INS is a new naming system intended for naming and discovering a variety of resources in future networks of devices and services. It has the following interesting characteristics about the way it names resources and the way names are resolved.
syntax. Names are intentional; they
describe application intent in the form of
properties and attributes of resources and data, rather
than simply network locations of objects (which is the
way most traditional naming systems like the DNS work
today). Names express and satisfy queries about
information and their providers. One can think of these
names as properties and queries expressed in a language
similar to XML. Intentional names are query expressions
(in INS, they are called name-specifiers) in a
carefully designed query language supporting exact
matches of arbitrary application-specified attributes
(variables) and values. Our design also includes other
operators for range matches.
However, the name resolution architecture in INS is largely independent of the naming syntax (except in how lookups work) and incorporate ideas that generalize to other ways of naming resources as well.
Self-configuring resolvers. INS resolvers are called Intentional Name Resolvers, or INRs. In any domain, INRs configure themselves into an application-level overlay network based on performance metrics and exchange meta-data about names and the corresponding network locations. The configuration protocols will enable the system to work with no manual intervention, incorporating machinery to bootstrap INRs, spawn and terminate INRs, maintain neighbor relationships, and perform load management across both the local and wide-area Internet.
binding. INS advocates the integration of name
resolution and message forwarding. In this mode,
applications name resources they seek (in any syntax,
e.g., in XML-like descriptions) and these messages, piggybacked
with application payload, traverse the resolver
overlay network (configured automatically by the above
protocols) and get looked-up and forwarded amongst the
INRs before being delivered to the node(s) that satisfy
the names. Thus, resolvers affect routing decisions,
leading to a flexible data delivery mechanism that allows
applications to track rapid change (e.g., user or network
mobility), changing data attributes. The level of
indirection provided by these names allows us to handle
mobility, group communication, and service replication.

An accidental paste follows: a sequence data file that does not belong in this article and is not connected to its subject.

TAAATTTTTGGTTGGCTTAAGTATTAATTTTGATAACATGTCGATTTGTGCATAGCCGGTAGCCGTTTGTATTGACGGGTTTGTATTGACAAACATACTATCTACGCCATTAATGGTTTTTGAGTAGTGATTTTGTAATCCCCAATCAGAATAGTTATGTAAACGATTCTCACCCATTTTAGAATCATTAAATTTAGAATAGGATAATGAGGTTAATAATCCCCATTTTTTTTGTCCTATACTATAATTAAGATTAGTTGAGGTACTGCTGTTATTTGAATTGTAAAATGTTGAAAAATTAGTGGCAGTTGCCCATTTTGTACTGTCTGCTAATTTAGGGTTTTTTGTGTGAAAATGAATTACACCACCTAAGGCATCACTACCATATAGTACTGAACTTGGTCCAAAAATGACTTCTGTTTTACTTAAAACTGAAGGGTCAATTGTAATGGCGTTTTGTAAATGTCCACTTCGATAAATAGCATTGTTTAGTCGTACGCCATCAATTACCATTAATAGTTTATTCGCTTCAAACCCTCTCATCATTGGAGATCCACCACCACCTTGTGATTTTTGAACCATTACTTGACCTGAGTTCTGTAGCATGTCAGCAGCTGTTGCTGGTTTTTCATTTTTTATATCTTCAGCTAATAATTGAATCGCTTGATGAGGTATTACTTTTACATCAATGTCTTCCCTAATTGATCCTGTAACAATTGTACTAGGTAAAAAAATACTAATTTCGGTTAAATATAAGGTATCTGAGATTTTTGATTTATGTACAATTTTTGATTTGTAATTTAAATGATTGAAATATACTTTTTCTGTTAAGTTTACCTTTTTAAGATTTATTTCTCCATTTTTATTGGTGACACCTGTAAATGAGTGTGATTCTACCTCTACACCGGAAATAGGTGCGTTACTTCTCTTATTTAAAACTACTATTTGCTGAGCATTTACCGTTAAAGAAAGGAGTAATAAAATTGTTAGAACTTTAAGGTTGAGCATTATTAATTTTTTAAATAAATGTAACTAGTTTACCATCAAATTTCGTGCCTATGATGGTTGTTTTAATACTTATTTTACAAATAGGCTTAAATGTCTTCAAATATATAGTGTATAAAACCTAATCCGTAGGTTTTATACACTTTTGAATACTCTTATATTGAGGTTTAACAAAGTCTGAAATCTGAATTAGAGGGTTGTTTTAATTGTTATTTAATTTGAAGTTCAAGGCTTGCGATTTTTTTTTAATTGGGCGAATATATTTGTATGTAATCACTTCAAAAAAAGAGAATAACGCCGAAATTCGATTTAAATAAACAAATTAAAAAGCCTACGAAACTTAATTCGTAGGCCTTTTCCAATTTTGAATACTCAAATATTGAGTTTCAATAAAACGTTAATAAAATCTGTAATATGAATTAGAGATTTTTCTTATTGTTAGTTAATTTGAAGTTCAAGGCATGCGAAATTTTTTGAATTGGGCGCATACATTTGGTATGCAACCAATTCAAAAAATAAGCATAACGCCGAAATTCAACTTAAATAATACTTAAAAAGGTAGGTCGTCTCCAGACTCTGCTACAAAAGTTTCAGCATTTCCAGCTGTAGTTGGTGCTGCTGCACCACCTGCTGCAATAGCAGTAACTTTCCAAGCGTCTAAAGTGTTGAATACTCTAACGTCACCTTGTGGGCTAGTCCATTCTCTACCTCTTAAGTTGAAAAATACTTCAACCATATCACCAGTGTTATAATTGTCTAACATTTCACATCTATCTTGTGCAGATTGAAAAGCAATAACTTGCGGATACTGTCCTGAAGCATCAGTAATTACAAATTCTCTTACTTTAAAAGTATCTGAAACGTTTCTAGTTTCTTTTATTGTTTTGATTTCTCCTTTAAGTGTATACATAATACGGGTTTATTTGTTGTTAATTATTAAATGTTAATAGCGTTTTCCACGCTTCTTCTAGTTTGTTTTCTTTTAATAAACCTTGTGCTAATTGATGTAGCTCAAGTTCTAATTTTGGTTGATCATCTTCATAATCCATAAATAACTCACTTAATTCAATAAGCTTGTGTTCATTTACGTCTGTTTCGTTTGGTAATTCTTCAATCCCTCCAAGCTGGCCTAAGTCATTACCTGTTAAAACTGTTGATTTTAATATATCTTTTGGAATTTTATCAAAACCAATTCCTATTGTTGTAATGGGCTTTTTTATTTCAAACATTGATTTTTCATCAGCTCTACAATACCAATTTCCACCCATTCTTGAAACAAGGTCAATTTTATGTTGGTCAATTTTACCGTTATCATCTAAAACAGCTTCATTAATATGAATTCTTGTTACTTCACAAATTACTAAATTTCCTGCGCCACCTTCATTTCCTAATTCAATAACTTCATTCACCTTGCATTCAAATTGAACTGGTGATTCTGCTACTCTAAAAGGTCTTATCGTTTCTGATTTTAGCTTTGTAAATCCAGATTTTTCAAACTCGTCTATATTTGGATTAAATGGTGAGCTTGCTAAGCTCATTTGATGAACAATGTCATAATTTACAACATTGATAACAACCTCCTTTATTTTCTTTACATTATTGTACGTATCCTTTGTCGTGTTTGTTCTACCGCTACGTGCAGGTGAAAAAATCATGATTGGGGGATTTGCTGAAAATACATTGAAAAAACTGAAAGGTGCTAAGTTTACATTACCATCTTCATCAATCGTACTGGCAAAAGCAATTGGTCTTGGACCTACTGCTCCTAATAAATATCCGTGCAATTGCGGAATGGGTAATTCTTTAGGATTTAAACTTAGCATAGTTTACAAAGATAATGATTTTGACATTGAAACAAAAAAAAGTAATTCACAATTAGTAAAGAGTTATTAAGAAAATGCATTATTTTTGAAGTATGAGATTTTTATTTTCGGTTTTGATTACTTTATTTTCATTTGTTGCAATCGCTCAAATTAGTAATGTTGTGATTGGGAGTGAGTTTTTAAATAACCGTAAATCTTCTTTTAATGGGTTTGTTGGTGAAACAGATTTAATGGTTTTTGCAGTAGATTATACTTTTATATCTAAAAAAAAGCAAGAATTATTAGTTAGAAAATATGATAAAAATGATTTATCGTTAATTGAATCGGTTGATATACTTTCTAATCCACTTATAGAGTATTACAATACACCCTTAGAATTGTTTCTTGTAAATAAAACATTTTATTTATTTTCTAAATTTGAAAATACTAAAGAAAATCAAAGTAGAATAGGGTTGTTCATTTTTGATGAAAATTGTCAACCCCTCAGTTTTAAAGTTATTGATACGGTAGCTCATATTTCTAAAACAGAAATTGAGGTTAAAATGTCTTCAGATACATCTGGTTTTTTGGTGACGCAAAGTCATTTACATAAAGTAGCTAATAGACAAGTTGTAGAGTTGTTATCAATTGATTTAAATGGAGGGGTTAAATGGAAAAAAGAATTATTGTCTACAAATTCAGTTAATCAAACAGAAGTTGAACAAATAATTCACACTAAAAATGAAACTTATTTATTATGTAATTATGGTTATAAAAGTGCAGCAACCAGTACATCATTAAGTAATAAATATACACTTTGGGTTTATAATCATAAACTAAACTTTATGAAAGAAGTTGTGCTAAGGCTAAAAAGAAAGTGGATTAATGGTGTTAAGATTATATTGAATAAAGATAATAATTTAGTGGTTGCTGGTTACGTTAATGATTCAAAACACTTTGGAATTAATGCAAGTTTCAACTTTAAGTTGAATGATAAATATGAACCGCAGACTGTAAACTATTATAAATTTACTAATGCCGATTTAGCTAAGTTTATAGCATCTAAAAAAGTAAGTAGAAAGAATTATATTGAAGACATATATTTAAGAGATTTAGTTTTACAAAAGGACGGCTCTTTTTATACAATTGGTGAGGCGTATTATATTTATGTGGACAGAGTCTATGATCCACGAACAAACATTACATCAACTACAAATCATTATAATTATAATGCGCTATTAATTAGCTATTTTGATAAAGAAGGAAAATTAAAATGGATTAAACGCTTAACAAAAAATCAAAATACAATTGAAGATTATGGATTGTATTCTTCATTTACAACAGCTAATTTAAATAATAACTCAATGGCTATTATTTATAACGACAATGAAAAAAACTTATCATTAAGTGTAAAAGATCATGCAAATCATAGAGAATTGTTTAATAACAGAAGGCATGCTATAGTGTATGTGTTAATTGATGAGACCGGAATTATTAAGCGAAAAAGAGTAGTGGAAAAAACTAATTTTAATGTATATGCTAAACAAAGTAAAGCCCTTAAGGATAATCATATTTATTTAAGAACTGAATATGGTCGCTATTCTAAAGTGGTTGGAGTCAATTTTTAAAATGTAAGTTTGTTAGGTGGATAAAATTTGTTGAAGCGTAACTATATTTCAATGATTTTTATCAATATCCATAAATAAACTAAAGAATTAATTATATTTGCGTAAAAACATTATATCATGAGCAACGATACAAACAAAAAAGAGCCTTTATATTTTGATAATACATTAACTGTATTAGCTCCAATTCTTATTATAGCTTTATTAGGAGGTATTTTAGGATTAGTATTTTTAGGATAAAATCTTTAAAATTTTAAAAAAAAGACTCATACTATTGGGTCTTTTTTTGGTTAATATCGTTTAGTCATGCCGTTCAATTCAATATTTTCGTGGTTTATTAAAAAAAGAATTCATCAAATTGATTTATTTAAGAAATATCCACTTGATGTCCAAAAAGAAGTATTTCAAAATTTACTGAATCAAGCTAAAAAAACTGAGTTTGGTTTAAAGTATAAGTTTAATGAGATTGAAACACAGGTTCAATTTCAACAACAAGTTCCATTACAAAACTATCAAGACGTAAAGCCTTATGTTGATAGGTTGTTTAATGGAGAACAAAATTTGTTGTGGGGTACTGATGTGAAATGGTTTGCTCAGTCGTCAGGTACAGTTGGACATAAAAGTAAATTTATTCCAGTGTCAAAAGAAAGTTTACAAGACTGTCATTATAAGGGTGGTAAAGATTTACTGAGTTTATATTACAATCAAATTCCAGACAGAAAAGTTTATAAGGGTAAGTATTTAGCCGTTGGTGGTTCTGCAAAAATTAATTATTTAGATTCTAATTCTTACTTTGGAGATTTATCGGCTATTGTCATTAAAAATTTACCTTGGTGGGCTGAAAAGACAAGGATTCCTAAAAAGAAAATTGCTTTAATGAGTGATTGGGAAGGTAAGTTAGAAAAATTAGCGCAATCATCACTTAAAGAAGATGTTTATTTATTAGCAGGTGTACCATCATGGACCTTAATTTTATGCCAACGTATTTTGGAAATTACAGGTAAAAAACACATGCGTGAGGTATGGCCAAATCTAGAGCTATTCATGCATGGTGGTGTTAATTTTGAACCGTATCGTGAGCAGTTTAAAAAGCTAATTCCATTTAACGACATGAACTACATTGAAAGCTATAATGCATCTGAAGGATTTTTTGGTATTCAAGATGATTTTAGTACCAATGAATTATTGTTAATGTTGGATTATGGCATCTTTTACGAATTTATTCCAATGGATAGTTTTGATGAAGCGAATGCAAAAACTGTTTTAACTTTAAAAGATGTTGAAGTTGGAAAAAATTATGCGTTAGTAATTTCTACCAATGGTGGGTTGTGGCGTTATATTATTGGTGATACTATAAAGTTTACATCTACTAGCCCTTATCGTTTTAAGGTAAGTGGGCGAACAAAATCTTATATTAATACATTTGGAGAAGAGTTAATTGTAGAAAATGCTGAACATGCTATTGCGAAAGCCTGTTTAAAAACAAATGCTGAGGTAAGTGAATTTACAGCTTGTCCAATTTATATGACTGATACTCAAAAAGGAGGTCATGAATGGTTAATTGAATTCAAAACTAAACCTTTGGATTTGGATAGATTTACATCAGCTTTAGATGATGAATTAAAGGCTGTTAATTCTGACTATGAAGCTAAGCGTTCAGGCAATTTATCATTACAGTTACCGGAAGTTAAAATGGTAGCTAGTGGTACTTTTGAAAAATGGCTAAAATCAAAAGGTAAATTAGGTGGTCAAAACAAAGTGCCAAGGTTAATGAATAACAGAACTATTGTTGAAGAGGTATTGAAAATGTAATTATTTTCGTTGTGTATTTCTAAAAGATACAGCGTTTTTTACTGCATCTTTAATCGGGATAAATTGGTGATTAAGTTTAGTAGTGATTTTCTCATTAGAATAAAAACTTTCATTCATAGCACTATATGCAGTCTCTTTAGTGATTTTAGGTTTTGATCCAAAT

It also allows applications to influence routing
decisions by having resolvers route on the basis of
application-specific metrics like load on servers.
Of course, INS also supports early bindings of names to locations, where an INR returns a list of end-hosts (typically a set of IP addresses) corresponding to the name, without forwarding messages to them. This is useful, in ensuring that an application can bind to the same end node(s) if it so desires; for example, after using INS to get to the closest, least loaded printer near you, you'd like to have all the pages of your file print out on the same printer!
Name discovery. To learn and share information about names, the INRs communicate via a name discovery protocol. The protocol uses periodic updates to convey name information, and uses triggered updates for fast changes. In addition, INS incorporates a novel optimization to implicitly learn about names by inferring information from source message headers of messages traversing the INR network. To achieve robustness and availability, INRs exchange name information much like IP routers exchange network routes, treating names as soft state, using periodic refreshes to achieve eventual consistency on change.
Scaling. In addition to achieving the above properties, an important challenge in INS is scaling to a large number ("millions") of names and services across the Internet. Unlike IP routing which relies almost solely on hierarchy to scale well, INS cannot, because of names aren't necessarily hierarchical. To combat this, INS uses two ideas to scale the system:
To summarize, the INS resolver architecture consists of a wide-area inter-domain resolver network of DSRs and an intra-domain self-configuring resolver network composed of INRs. It integrates resolution and forwarding that tracks change, and uses soft-state name discovery protocols that enable robust operation.
Students: William Adjie-Winoto | Jeremy Lilley | Anit Chakraborty | Jorge Rafael Nogueras
Faculty: Hari Balakrishnan
Alumni: Elliot Schwartz
Available from the NMS papers page. The design and implementation of INS v1.0 appeared at ACM SOSP 17 in December 1999:
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